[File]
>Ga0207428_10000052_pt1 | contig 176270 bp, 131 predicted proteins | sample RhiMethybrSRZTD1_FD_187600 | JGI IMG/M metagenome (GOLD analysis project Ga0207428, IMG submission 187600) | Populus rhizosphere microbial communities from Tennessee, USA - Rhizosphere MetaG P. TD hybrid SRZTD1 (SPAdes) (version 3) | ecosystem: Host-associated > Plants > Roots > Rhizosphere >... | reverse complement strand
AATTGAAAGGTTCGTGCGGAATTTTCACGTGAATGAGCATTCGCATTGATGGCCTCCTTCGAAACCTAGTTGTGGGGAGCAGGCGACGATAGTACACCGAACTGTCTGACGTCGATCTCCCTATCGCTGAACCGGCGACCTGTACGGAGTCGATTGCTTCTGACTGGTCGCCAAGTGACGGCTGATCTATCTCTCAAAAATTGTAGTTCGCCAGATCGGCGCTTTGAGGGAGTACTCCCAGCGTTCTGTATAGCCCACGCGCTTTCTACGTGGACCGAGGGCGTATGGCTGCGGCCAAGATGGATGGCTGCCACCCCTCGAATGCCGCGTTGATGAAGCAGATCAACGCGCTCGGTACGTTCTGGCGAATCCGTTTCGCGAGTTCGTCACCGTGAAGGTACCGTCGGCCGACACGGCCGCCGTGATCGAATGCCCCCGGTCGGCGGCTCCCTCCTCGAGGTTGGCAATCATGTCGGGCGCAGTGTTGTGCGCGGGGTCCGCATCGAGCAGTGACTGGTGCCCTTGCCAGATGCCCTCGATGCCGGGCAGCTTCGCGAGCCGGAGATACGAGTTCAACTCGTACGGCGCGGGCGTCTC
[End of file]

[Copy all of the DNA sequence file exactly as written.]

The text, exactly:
>Ga0207428_10000052_pt1 | contig 176270 bp, 131 predicted proteins | sample RhiMethybrSRZTD1_FD_187600 | JGI IMG/M metagenome (GOLD analysis project Ga0207428, IMG submission 187600) | Populus rhizosphere microbial communities from Tennessee, USA - Rhizosphere MetaG P. TD hybrid SRZTD1 (SPAdes) (version 3) | ecosystem: Host-associated > Plants > Roots > Rhizosphere >... | reverse complement strand
AATTGAAAGGTTCGTGCGGAATTTTCACGTGAATGAGCATTCGCATTGATGGCCTCCTTCGAAACCTAGTTGTGGGGAGCAGGCGACGATAGTACACCGAACTGTCTGACGTCGATCTCCCTATCGCTGAACCGGCGACCTGTACGGAGTCGATTGCTTCTGACTGGTCGCCAAGTGACGGCTGATCTATCTCTCAAAAATTGTAGTTCGCCAGATCGGCGCTTTGAGGGAGTACTCCCAGCGTTCTGTATAGCCCACGCGCTTTCTACGTGGACCGAGGGCGTATGGCTGCGGCCAAGATGGATGGCTGCCACCCCTCGAATGCCGCGTTGATGAAGCAGATCAACGCGCTCGGTACGTTCTGGCGAATCCGTTTCGCGAGTTCGTCACCGTGAAGGTACCGTCGGCCGACACGGCCGCCGTGATCGAATGCCCCCGGTCGGCGGCTCCCTCCTCGAGGTTGGCAATCATGTCGGGCGCAGTGTTGTGCGCGGGGTCCGCATCGAGCAGTGACTGGTGCCCTTGCCAGATGCCCTCGATGCCGGGCAGCTTCGCGAGCCGGAGATACGAGTTCAACTCGTACGGCGCGGGCGTCTC